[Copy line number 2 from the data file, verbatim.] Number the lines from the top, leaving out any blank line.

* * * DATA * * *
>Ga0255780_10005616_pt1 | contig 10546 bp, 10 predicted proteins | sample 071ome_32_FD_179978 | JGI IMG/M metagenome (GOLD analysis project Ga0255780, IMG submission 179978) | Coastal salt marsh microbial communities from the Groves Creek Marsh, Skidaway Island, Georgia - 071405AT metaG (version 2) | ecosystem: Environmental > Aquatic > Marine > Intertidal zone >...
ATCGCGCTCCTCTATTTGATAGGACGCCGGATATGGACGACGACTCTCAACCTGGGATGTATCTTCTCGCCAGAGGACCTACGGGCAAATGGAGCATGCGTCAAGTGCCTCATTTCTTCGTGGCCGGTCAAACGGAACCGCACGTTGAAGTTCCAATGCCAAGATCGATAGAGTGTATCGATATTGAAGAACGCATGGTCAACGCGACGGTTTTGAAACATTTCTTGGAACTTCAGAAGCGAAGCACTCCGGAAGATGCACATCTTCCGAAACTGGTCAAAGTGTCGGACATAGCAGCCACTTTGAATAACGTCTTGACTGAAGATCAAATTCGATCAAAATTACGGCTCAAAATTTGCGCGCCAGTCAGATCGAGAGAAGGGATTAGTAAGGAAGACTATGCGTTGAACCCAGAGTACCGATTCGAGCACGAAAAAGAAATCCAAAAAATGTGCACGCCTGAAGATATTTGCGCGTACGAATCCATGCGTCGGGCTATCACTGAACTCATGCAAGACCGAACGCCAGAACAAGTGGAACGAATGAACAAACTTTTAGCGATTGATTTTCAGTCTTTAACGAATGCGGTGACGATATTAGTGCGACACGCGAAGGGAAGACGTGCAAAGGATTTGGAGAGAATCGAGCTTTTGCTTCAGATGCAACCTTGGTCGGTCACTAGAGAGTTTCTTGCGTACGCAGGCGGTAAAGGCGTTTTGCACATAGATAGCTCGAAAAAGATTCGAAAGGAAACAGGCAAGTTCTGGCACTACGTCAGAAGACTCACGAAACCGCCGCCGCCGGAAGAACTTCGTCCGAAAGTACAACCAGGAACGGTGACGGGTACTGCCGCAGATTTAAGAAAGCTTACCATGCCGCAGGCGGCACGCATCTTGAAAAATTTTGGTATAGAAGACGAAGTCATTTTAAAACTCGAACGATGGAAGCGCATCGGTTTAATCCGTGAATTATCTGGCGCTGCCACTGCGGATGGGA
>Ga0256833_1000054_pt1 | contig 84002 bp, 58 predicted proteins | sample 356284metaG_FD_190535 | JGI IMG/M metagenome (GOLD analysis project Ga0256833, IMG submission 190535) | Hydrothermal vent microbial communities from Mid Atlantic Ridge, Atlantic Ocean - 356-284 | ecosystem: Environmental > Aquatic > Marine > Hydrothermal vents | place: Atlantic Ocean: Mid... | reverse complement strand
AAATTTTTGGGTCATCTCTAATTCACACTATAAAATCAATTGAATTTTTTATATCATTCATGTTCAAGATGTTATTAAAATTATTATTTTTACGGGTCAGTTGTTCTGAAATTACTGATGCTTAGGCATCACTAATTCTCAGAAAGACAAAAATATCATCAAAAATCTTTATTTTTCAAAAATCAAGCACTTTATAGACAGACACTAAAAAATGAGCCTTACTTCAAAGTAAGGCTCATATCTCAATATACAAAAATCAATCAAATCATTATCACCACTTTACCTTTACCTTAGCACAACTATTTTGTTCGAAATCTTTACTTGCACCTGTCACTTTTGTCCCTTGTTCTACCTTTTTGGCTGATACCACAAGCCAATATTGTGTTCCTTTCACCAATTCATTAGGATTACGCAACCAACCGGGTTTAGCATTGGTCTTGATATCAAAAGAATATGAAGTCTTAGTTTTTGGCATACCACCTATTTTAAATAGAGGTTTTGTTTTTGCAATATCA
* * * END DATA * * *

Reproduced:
ATCGCGCTCCTCTATTTGATAGGACGCCGGATATGGACGACGACTCTCAACCTGGGATGTATCTTCTCGCCAGAGGACCTACGGGCAAATGGAGCATGCGTCAAGTGCCTCATTTCTTCGTGGCCGGTCAAACGGAACCGCACGTTGAAGTTCCAATGCCAAGATCGATAGAGTGTATCGATATTGAAGAACGCATGGTCAACGCGACGGTTTTGAAACATTTCTTGGAACTTCAGAAGCGAAGCACTCCGGAAGATGCACATCTTCCGAAACTGGTCAAAGTGTCGGACATAGCAGCCACTTTGAATAACGTCTTGACTGAAGATCAAATTCGATCAAAATTACGGCTCAAAATTTGCGCGCCAGTCAGATCGAGAGAAGGGATTAGTAAGGAAGACTATGCGTTGAACCCAGAGTACCGATTCGAGCACGAAAAAGAAATCCAAAAAATGTGCACGCCTGAAGATATTTGCGCGTACGAATCCATGCGTCGGGCTATCACTGAACTCATGCAAGACCGAACGCCAGAACAAGTGGAACGAATGAACAAACTTTTAGCGATTGATTTTCAGTCTTTAACGAATGCGGTGACGATATTAGTGCGACACGCGAAGGGAAGACGTGCAAAGGATTTGGAGAGAATCGAGCTTTTGCTTCAGATGCAACCTTGGTCGGTCACTAGAGAGTTTCTTGCGTACGCAGGCGGTAAAGGCGTTTTGCACATAGATAGCTCGAAAAAGATTCGAAAGGAAACAGGCAAGTTCTGGCACTACGTCAGAAGACTCACGAAACCGCCGCCGCCGGAAGAACTTCGTCCGAAAGTACAACCAGGAACGGTGACGGGTACTGCCGCAGATTTAAGAAAGCTTACCATGCCGCAGGCGGCACGCATCTTGAAAAATTTTGGTATAGAAGACGAAGTCATTTTAAAACTCGAACGATGGAAGCGCATCGGTTTAATCCGTGAATTATCTGGCGCTGCCACTGCGGATGGGA